Keywords : Organizational resilience

Progressive Convergent Definition and Conceptualization of Organizational Resilience: A Model Development

Eltigani Ahmed; James Kilika; Clare Gakenia

International Journal of Organizational Leadership, 2021, Volume 10, Issue 4, Pages 385-400
DOI: 10.33844/ijol.2021.60599

This paper aims to examine how the construct of resilience is currently defined and propose a more comprehensive and unidirectional definition, conceptualization, and operationalization for the construct. We applied a rigorous systematic literature review in line with Preferred Reporting Items for Systematic Reviews and Meta-analyses (PRISMA) selection criteria covering historical currency, topical relevance, and publication appropriateness. We reviewed 1490 articles and publications on organizational resilience generated from a combination of academic databases and search engines. We identified the points of convergence and divergence in the definitions and discussed the implications for theorizing organizational resilience. The thematic descriptive extracted from the selected articles were cross-validated from comparable peer-reviewed papers included in this study. The article departed from common knowledge that organizational resilience is still evolving, and a unified definition is necessary to guide future scholarly works. We attempted to provide a current answer to the question, what is organizational resilience. We proposed that organizational resilience is the process and outcome of strategic preparedness for an adaptive response to disruptive shocks, capitalization on disruptive shocks, instinctive survival, positive transformation, and prosperity through disruptive shocks. We further proposed a conceptual model to illustrate our ideas. This article contributed to the ongoing debate on how organizational resilience should be defined and conceptualized using the most updated systematic review reporting framework.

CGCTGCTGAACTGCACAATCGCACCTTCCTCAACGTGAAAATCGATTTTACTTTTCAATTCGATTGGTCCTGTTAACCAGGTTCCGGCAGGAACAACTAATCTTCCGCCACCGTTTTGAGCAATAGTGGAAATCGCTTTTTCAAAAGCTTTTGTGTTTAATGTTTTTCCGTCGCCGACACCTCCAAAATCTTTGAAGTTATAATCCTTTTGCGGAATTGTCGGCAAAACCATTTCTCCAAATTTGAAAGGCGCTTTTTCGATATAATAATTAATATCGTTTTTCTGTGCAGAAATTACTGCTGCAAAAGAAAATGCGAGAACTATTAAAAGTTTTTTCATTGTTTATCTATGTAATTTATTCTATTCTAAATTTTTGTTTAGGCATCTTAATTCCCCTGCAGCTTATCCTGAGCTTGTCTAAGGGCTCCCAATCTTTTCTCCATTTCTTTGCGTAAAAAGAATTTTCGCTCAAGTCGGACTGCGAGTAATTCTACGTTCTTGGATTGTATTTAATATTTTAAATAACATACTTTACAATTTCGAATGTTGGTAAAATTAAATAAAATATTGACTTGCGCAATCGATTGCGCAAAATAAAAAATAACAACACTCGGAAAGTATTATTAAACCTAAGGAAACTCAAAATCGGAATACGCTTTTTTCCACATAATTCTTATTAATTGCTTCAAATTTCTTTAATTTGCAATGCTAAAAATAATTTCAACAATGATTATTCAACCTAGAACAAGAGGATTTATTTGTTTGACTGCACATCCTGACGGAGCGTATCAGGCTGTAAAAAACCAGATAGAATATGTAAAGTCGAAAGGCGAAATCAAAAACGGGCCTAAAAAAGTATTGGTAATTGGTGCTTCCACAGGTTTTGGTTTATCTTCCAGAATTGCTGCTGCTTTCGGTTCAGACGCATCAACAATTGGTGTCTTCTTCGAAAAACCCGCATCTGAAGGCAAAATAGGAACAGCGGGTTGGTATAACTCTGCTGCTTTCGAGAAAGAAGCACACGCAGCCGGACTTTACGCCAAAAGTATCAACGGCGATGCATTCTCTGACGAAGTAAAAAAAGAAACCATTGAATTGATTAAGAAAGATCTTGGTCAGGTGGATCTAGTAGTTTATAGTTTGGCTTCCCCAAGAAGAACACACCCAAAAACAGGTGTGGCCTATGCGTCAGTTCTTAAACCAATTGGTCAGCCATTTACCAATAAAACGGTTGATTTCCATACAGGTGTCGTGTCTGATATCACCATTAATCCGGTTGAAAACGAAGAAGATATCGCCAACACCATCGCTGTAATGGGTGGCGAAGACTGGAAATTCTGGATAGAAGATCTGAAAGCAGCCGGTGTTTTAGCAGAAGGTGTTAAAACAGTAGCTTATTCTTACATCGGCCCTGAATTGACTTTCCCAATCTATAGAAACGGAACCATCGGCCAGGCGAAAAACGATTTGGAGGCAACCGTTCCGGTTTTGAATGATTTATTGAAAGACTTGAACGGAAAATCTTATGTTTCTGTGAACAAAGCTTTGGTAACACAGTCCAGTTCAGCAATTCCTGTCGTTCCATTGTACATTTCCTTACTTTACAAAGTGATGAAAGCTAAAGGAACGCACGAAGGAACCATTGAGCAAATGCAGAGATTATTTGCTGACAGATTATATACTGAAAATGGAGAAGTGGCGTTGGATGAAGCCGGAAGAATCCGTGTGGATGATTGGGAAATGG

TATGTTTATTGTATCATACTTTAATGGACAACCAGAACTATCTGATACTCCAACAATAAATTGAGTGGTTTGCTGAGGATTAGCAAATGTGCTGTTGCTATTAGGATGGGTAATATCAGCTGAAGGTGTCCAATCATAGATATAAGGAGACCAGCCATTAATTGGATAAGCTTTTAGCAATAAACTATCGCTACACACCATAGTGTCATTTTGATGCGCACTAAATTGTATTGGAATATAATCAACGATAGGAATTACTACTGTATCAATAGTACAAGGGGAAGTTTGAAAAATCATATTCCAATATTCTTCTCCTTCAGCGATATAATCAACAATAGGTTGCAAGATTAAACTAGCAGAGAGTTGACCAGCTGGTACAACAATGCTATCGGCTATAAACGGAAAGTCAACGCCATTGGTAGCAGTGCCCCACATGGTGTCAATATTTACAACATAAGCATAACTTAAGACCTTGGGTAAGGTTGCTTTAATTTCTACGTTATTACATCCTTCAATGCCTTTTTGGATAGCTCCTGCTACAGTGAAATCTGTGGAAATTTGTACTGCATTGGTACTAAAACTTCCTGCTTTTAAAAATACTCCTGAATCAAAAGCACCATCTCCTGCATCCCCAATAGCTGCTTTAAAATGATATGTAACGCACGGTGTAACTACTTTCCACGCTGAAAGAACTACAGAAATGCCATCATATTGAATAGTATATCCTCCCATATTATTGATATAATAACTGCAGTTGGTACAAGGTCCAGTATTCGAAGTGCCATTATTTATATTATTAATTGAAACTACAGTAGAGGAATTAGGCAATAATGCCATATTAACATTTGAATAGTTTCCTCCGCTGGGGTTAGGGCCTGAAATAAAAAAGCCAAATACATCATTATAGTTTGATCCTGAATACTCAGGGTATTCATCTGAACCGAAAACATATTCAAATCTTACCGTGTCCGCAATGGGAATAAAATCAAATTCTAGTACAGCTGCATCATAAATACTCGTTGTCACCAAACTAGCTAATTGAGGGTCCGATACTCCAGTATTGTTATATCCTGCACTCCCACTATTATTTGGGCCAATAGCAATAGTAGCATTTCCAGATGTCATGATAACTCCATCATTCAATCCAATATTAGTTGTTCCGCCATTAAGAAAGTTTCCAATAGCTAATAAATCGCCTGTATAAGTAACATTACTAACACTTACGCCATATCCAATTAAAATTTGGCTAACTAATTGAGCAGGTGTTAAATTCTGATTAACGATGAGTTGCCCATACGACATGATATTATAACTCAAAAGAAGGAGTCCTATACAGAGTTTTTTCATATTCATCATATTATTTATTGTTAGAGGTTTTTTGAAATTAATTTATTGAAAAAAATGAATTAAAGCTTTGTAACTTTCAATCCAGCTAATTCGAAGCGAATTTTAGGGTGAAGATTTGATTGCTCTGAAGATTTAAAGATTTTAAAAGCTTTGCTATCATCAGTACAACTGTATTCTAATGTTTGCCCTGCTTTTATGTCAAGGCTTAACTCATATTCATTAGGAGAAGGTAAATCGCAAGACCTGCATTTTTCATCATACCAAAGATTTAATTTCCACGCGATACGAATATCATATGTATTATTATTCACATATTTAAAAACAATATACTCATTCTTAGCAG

Shared Leadership and Organizational Resilience: A Systematic Literature Review

Jotham Mukundi Gichuhi

International Journal of Organizational Leadership, 2021, Volume 10, Issue Special Issue 2021, Pages 67-88
DOI: 10.33844/ijol.2021.60536

For a long time, leadership has been viewed as a ‘great man’ construct where an individual has the power, qualities, and position to influence others towards the achievement of a given goal or objective. However, that has changed. Heroic leadership can no longer meet the expectations being placed on leadership. Today’s organizations are also faced with drastically changing trends and turbulent landscapes. This has emphasized the need for top-notch leadership to guarantee organizational success in an economically globalized context. There is a growing interest in leadership forms that focus more on sharing the responsibility of leadership between different individuals with different capabilities and qualities. One of these forms of leadership is shared leadership. In today’s turbulent business environment, an organization’s success is determined by its resilience through difficult times. Given that success has been linked to leadership, this systematic review aims to review the extant literature on the link between shared leadership and organizational resilience. The systematic review entailed searching relevant and reliable literature in various databases such as, Emerald, Google Scholar, APA PsycNet, Researchgate, and JSTOR using keywords (shared leadership, organization resilience, relationship, and impact of shared leadership on organizational resilience) primarily through Boolean operators. The initial search resulted in 200 articles, which were filtered using the study’s inclusion and exclusion criteria resulting in 43 articles that were reviewed in this study. They culminated into a proposed integrated model appreciating the urgency of shared leadership in today’s business environment. The review shows that the connection between shared leadership and organizational resilience has not received a lot of attention, making it a potential area for future studies.